Why not just force Twitter to change TOS to require sarcasm tag?"

Oh wait...that's sarcasm innit?
135  Main Area and Open Discussion / Living Room / Re: Peer Review and the Scientific Process on: June 14, 2014, 06:41:44 AM
I recall having read something about this "new discovery" earlier this year with considerable skepticism, and wondering whether it wasn't just another case of rushing something newsworthy/marketable (good for raising research funds) into print in Nature before properly peer reviewing it - especially as some of the media reports had pictures of this attractive girly-girl Japanese PhD student in a white lab coat, surrounded by Hello Kitty memorabilia or something, in her lab/office. She had apparently made the discovery and was grateful that her professor had "believed" in her despite the rest of the department's scientists apparently thinking she was a harebrained crackpot, or something.

So I was somewhat unsurprised to read in slashdot.org:
Japanese Stem Cell Debacle Could Bring Down Entire Center
(Copied below sans embedded hyperlinks/images.)
sciencehabit (1205606) writes
Shutting down the research center at the heart of an unfolding scientific scandal may be necessary to prevent a recurrence of research misconduct, according to a report released at a press conference in Tokyo today. A committee reviewing conduct at the RIKEN Center for Developmental Biology (CDB) in Kobe, Japan, found lax oversight and a failure on the part of senior authors of two papers in Nature outlining a surprisingly simple way of reprogramming mature cells into stem cells. The committee surmised that a drive to produce groundbreaking results led to publishing results prematurely. "It seems that RIKEN CDB had a strong desire to produce major breakthrough results that would surpass iPS cell research," the report concludes, referring to another type of pluripotent stem cell. "One of our conclusions is that the CDB organization is part of the problem," said committee chair Teruo Kishi Kishi. He recommends a complete overhaul of CDB, including perhaps restructuring it into a new institute. "This has to be more than just changing the nameplate."
136  Main Area and Open Discussion / Living Room / Re: silly humor - post 'em here! [warning some NSFW and adult content] on: June 14, 2014, 04:56:15 AM
Now back to some real-life news:
Blind Followers Keep Dead Cult Leader in a Freezer, Claim He Is Just Meditating

Far out, man.
137  Main Area and Open Discussion / Living Room / Re: Movies or films you've seen lately on: June 14, 2014, 04:48:56 AM
The Illusionist (2010 film) - Wikipedia, the free encyclopedia
Super little French-English animated film. Watched it with my 12½ y/o daughter (but was tired and fell asleep, so had to watch the rest later). I came across it in the "International" section in the video rental store, but she chose it as she had seen clips of it on YouTube and in searching up the art used in the film thought it would be worth watching.
138  Main Area and Open Discussion / Living Room / Re: silly humor - post 'em here! [warning some NSFW and adult content] on: June 14, 2014, 02:59:00 AM
Nice to see that Dan McCall's parody T-shirts have been allowed by the establishment, though not without a fight, it seems.
I think they are rather clever and make their point well.
It’s OK to parody the NSA | Ars Technica
Man who beat NSA in T-shirt parody case wins against Ready for Hillary | Ars Technica


139  Main Area and Open Discussion / Living Room / Re: Favorite Sci-fi movies? on: June 13, 2014, 07:00:31 AM
For those who aren't sure whether they have seen all those Planet of the Apes movies/TV serials:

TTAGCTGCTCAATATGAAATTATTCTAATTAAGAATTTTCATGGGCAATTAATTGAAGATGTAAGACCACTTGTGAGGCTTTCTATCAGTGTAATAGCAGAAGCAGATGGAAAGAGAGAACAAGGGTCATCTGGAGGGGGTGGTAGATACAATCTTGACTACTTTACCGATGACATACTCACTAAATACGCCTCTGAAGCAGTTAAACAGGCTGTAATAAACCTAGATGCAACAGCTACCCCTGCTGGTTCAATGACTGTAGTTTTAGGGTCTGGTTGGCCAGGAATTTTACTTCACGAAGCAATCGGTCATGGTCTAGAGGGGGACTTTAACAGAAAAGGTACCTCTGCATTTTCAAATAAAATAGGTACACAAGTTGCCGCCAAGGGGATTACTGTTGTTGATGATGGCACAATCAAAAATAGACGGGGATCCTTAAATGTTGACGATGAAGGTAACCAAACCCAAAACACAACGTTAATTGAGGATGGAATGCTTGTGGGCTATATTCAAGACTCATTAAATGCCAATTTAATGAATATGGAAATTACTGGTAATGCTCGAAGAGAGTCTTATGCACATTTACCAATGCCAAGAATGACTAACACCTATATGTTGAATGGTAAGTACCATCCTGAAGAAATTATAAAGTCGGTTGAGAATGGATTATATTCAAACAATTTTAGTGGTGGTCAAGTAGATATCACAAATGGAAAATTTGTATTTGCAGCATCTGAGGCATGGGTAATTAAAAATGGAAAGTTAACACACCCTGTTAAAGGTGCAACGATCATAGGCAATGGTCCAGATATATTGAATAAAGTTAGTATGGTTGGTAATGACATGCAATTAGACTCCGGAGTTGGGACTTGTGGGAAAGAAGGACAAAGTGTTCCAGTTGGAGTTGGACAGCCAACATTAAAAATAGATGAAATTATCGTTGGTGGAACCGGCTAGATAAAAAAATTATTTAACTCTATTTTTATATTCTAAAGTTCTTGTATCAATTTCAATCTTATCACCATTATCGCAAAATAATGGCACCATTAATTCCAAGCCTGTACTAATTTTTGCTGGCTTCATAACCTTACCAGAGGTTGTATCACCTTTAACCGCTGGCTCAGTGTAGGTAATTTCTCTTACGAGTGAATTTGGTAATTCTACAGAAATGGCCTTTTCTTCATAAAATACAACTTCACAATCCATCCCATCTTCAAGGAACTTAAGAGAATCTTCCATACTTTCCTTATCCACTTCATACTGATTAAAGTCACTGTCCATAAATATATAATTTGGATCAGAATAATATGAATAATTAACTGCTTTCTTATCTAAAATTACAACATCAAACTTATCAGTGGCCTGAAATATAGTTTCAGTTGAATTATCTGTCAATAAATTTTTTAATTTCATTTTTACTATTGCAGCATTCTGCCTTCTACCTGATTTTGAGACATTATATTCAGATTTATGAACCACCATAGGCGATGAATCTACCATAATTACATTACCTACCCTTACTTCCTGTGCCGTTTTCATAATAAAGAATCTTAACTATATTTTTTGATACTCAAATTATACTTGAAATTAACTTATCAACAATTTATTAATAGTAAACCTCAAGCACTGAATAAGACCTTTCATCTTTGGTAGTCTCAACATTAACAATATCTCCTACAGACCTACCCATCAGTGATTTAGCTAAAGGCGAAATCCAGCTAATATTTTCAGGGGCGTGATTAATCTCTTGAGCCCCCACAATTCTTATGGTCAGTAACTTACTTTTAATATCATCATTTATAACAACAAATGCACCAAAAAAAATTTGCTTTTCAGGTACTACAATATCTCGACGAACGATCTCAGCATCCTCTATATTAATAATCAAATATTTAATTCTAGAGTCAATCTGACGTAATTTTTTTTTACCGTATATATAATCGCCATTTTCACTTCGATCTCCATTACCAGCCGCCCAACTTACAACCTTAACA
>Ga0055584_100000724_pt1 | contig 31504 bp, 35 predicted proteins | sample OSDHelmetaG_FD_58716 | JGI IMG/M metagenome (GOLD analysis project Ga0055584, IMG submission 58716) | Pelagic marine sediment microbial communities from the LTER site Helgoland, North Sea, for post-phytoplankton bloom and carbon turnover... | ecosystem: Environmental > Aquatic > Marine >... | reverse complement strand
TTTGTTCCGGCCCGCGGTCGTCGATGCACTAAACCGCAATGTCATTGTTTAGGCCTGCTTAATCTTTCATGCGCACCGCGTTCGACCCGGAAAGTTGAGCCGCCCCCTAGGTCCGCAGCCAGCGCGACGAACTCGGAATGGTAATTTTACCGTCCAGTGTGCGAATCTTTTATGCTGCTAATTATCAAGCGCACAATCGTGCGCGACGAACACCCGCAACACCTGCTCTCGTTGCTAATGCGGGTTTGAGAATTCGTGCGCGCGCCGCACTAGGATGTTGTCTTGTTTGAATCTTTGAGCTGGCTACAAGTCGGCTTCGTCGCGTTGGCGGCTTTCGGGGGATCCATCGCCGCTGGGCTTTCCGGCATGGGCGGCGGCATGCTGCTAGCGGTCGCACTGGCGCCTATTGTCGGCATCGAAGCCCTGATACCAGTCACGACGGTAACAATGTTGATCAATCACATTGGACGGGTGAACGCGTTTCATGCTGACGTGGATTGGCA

I've just seen the 1968 one (it's hard to beat) for the nth time (refer "Three Wise Monkeys" as posted above).
The 2001 remake of that wasn't too bad and is probably worth watching.
(The planned 2016 remake might be worth watching too.)

From memory:
  • The 1970 one was quite a good sequel and good SF, and flowed on from the 1968 one quite well.
  • I think I've seen most of the others (including most of the TV series) excepting 2011 and 2014, and what I saw was pretty nondescript but good fun if you are a fan.
140  Main Area and Open Discussion / Living Room / Re: Internet freedoms restrained - SOPA/PIPA/OPEN/ACTA/CETA/PrECISE-related updates on: June 13, 2014, 06:43:56 AM
  Aaron's Law sounds like some good legislation, if it gets passed....
The Internet and all those who care about Aaron Swartz took a big step forward today
Rep. Zoe Lofgren and Sen. Ron Wyden just introduced "Aaron's Law", which would fix some of the worst parts of the Computer Fraud and Abuse Act (CFAA), including those which make it a potential crime to violate terms of service agreements -- that fine print that nobody reads at the bottom of a website.
The CFAA is the law under which Aaron and other innovators and activists have been threatened with decades in prison. It is so broad that law enforcement says it criminalizes all sorts of mundane Internet use: Potentially even breaking a website's fine print terms of service agreement. Don't set up a MySpace page for your cat. Don't fudge your height on a dating site. Don't share your Facebook password with anybody: You could be committing a federal crime.
It's up to us to keep the Internet open, a place for sharing ideas, exploration and activism -- not for stifling creativity and criminalizing innovators.
As the bill's sponsors put it in a Wired.com Op-ed, "The events of the last couple of years have demonstrated that the public can speak loudly thanks to the Internet. And when it does, lawmakers will listen."
Let's make sure they hear us. Join us in calling on Congress to pass "Aaron's Law."

Related to the above, I received an email today from Lawrence Lessig, DemandProgress.org <info@demandprogress.org>:
Go to http://www.demandprogress.org/ if you would like to follow this up with your contribution.
(Copied below sans embedded hyperlinks/images.)